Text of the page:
So, where on earth do the lines converge when using a wide-angle lens?
This point of convergence is sometimes termed the "vanishing point". This is apparent in the photo of the hallway, where the lines converge into a single point in the centre.
However, a convergence point (or vanishing point) is not limited to the centre. It could also be on the left or right side of the photo, or even outside of the photo. Even so, there is no need to think of it as something complicated. The following two guidelines are all you need to consider when you start out taking shots!
- Lines of the subject converge from the edges of the image towards each other.
- Convergence makes objects on the edges of the image appear larger, while objects in the centre appear smaller.
Let's look at specific examples of each to understand the characteristics of wide angle.
Get a feel for the characteristics of wide angle
Even if you don't have an ultra wide-angle lens on hand, the wide-angle end of a standard zoom lens is sufficient to let you get a feel for the characteristics of wide angle. The wide-angle end of a standard zoom lens is generally 24 to 28mm equivalent, which is more than enough wide-angle to have some fun with at first. Of course, the perspective distortion effects at 24mm and in the ultra wide-angle range of 16mm is completely different. To benefit even more from the characteristics of wide-angle, I would suggest getting an ultra wide-angle lens going forward.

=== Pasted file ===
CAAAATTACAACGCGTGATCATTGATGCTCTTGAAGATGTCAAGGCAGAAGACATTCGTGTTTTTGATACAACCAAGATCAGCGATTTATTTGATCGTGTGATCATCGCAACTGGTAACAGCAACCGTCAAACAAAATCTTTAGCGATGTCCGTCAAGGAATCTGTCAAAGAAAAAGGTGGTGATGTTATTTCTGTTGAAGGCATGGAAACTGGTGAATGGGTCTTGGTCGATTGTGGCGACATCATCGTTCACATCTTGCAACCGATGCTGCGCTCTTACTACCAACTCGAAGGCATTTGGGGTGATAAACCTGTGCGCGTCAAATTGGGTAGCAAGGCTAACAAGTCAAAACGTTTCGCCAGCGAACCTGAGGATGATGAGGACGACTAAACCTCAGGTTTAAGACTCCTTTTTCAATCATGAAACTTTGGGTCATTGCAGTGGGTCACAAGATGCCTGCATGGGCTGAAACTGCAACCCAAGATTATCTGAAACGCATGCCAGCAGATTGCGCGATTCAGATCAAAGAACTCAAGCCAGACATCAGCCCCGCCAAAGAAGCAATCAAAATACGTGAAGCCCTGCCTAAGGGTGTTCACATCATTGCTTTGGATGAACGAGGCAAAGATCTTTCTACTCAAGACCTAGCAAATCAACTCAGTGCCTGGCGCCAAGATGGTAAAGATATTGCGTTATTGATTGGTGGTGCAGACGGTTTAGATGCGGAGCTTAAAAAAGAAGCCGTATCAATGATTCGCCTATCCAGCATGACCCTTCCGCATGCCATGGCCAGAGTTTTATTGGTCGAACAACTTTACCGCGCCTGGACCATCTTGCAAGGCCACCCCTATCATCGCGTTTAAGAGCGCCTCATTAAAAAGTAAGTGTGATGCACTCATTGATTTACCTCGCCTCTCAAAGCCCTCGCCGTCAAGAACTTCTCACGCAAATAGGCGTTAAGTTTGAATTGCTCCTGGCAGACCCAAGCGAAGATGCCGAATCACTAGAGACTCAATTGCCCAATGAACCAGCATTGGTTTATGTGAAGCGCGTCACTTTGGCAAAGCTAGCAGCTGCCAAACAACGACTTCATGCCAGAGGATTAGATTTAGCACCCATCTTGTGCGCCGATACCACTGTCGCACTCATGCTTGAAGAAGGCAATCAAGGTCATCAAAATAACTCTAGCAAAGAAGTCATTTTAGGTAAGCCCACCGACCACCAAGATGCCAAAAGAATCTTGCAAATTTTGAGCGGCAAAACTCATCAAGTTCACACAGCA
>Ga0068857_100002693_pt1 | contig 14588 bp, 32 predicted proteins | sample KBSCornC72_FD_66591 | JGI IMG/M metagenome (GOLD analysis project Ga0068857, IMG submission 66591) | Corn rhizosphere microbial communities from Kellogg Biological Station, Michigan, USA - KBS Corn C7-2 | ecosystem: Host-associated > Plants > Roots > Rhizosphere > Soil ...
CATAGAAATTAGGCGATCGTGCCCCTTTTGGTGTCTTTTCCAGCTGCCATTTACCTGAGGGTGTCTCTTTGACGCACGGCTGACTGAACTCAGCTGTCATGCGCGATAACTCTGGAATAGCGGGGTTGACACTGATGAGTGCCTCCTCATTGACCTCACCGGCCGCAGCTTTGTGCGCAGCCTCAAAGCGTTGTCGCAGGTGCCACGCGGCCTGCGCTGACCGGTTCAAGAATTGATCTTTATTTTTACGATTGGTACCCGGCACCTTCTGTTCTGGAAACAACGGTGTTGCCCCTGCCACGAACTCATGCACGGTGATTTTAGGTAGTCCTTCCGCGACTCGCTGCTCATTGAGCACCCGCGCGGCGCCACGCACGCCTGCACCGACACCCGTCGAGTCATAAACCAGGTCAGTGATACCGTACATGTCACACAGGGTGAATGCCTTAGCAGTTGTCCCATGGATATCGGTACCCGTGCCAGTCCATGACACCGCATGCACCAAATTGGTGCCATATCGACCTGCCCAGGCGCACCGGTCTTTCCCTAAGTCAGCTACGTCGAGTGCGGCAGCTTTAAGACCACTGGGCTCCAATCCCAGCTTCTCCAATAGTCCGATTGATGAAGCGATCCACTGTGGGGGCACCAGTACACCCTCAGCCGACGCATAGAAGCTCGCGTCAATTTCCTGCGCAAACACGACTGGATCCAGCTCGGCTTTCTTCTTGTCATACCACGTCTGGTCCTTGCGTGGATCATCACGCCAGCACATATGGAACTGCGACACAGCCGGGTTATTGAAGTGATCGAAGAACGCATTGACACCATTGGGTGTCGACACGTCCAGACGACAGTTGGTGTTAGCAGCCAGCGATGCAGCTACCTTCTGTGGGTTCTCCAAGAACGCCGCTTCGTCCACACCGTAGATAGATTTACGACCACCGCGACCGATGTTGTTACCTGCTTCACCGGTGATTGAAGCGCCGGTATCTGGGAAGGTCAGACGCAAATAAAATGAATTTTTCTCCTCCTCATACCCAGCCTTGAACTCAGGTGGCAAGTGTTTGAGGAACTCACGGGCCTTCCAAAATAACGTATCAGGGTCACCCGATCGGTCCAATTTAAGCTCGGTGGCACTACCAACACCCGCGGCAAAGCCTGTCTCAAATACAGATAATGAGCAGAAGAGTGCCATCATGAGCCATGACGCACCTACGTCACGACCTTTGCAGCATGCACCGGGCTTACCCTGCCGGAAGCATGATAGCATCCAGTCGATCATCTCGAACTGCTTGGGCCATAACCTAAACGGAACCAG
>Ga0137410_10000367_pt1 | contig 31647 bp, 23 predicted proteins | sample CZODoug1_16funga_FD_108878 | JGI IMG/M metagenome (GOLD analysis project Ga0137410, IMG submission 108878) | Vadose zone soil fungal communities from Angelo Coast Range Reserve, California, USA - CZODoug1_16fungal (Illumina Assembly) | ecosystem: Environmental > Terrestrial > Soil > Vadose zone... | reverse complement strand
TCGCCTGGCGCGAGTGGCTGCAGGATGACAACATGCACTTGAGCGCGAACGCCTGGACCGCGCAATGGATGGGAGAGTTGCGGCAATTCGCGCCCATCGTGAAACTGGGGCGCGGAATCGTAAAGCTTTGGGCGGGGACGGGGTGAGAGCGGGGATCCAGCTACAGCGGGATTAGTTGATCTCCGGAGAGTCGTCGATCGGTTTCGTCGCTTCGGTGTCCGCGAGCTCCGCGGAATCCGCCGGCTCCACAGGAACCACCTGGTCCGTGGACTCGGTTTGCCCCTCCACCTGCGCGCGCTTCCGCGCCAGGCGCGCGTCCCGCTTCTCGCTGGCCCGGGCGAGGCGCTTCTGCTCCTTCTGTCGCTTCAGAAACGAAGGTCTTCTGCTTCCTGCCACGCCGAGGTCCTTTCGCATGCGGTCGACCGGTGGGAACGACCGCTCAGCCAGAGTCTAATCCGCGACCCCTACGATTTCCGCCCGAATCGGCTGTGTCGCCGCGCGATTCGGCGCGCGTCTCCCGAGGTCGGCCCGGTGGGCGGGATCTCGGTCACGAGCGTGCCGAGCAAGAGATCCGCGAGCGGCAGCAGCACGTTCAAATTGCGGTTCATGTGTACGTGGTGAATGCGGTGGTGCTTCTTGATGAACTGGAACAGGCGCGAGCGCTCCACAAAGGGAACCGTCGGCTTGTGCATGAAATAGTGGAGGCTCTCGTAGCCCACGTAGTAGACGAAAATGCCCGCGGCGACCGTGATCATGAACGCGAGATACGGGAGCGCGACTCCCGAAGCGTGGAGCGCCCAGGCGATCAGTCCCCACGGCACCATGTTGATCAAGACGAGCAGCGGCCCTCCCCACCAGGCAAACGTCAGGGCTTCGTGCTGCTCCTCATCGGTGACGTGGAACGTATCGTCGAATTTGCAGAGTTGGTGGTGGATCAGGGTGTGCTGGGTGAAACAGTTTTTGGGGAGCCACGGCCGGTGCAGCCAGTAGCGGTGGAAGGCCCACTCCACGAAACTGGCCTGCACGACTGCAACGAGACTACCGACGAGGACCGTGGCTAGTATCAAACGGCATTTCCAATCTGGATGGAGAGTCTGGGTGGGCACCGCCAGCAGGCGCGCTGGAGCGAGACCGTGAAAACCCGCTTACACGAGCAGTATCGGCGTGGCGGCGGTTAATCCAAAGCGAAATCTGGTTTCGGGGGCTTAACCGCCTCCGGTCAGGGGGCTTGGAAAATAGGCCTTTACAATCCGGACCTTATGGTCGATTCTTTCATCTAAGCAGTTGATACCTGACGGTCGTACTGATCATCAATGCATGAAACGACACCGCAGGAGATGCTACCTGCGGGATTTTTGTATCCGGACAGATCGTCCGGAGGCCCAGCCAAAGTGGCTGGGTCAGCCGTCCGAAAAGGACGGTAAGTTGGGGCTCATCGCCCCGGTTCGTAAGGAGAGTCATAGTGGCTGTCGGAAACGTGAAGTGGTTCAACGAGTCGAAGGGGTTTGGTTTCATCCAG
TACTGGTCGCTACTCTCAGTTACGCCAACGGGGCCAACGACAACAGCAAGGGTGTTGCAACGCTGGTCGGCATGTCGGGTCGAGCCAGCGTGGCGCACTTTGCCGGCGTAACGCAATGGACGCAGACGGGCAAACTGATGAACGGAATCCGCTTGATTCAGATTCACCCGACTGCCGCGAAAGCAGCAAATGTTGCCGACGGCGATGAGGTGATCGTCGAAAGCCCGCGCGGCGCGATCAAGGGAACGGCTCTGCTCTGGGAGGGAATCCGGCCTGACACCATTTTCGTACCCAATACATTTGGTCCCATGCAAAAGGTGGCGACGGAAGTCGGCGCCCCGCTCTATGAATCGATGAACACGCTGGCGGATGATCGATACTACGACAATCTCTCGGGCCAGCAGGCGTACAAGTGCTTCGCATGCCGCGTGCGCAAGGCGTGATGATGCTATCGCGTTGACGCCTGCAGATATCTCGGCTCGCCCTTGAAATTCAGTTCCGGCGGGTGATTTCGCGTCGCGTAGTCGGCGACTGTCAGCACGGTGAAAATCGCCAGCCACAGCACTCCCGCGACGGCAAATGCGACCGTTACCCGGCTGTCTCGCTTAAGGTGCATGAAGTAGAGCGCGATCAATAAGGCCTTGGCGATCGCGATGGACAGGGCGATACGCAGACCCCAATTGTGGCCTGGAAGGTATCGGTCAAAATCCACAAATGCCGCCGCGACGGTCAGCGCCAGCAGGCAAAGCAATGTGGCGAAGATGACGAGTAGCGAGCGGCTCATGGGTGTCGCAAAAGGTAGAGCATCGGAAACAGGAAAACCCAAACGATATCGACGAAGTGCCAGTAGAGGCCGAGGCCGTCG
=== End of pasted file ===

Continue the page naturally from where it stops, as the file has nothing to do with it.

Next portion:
1. Lines of the subject converge from the edges of the image towards each other
This is the most important point to keep in mind. When you use a wide-angle lens, the lines of the subject converge from the edge of the image towards each other.(Convergence occurs even with standard lenses, but to a lesser degree)
Lines converge from the edges of the image towards each other
When the subject appears from the bottom
When the subject appears from the left
When the subject appears from a corner
A subject that appears from the bottom of the image converges upward. If appearing from the left, convergence occurs toward the right, and likewise for subjects that appear from one of the corners.
EOS 5D Mark II/ EF24-105mm f/4L IS USM/ f/8/ 1/800/ ISO 200
Using this photo as an example, the tower "springs" up from the bottom, so it converges upward. Some of you might be thinking, "That’s obvious!", but this isn’t something we usually think about when looking through the viewfinder. Rather than simply observing that the subject converges when you look at it through the viewfinder, wouldn’t it be better if you thought about how positioning the subject a certain way would make it converge correspondingly?